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by Stockwatch Business Reporter
West Texas Intermediate crude for February delivery added 22 cents to $63.27 on the New York Merc, while Brent for March reached an intraday high of $70.72, its first time above $70 since May, before closing up 31 cents to $68.91 (all figures in this para U.S.). Western Canadian Select traded at a discount of $22.89 to WTI, up from a discount of $22.95. Natural gas for February added one cent to $2.14. The TSX energy index added 3.23 points to close at 149.51.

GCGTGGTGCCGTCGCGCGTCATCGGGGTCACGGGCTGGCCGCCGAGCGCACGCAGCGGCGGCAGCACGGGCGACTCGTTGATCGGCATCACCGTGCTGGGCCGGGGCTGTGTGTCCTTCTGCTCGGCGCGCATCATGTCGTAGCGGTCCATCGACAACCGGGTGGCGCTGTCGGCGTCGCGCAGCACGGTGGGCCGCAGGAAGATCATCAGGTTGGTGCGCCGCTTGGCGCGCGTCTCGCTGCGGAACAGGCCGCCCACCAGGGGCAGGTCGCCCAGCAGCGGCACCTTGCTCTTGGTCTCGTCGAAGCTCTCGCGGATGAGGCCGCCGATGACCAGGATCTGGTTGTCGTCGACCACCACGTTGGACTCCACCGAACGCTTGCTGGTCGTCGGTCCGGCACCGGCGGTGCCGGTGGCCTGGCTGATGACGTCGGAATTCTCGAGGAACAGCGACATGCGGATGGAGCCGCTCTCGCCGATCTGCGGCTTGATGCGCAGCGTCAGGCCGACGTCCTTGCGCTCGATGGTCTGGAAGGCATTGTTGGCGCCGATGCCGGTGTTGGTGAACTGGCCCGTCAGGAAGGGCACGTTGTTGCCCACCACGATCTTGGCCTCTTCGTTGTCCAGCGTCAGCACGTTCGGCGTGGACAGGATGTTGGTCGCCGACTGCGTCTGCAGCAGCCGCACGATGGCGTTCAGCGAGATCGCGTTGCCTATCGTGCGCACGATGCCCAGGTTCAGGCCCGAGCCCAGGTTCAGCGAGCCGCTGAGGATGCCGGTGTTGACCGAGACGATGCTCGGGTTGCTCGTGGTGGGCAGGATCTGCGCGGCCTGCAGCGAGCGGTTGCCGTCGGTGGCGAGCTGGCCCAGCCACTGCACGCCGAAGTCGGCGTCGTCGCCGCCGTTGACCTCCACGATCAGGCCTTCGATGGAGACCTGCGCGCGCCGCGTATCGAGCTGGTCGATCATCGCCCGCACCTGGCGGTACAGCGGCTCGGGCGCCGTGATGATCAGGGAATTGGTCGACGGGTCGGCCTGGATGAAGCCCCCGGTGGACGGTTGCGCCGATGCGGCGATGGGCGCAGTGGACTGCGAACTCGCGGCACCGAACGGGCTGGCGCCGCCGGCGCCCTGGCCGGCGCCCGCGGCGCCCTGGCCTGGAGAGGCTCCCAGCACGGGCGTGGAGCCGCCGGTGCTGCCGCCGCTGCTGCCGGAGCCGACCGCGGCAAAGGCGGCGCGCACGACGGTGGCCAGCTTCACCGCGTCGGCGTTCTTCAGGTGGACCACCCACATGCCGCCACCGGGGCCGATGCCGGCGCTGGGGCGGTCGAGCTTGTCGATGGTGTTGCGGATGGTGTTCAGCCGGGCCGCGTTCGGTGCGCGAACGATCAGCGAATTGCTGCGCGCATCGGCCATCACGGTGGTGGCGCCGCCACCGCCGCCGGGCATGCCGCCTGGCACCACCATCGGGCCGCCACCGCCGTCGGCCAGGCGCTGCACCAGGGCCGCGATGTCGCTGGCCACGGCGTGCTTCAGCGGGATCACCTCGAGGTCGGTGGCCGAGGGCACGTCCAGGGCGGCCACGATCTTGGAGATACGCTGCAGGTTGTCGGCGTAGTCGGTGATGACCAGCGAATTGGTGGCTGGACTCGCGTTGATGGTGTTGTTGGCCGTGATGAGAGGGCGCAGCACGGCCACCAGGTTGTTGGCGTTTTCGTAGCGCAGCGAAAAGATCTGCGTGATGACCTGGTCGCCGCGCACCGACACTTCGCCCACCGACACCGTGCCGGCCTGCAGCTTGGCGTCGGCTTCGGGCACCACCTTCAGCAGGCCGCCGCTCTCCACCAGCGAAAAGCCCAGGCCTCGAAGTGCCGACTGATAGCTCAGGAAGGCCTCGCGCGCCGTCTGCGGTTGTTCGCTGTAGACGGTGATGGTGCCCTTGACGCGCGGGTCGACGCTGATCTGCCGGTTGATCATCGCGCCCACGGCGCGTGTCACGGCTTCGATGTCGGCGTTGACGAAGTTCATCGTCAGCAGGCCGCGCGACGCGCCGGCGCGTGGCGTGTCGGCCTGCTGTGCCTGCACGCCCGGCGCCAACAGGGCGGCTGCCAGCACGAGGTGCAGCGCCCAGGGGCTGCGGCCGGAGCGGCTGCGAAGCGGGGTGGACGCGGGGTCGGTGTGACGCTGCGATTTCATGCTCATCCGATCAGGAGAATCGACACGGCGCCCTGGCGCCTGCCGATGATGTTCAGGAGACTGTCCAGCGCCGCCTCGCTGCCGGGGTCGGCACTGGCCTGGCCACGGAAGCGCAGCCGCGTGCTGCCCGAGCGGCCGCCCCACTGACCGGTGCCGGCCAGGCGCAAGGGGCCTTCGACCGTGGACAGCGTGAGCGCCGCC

Days after being told by a judge to stop illegally blocking construction of the Coastal GasLink pipeline in Northern British Columbia, the hereditary chiefs of the Wet'suwet'en First Nation have dug in and issued an "eviction notice" to all workers "trespassing on unceded Wet'suwet'en territory." As discussed in last Thursday's Energy Summary, a B.C. Supreme Court judge granted Coastal GasLink an interlocutory injunction last week, in response to a long-standing problem with protesters setting up illegal road blockades. The protesters comprise a handful of members of Wet'suwet'en and their supporters. Although Coastal GasLink is supported by the elected chiefs of the Wet'suwet'en, the hereditary chiefs -- whose leadership roles are not codified by law but derive from oral traditions -- remain opposed. (Their united front belies their history of stripping away the titles of hereditary chiefs who step out of line.) While Coastal GasLink would undoubtedly have been expected to heed the court's ruling if it had gone in the hereditary chiefs' favour, the chiefs have no intention of honouring a ruling that does not. They described the ruling as an act of "violence" and have now issued their so-called eviction notice.
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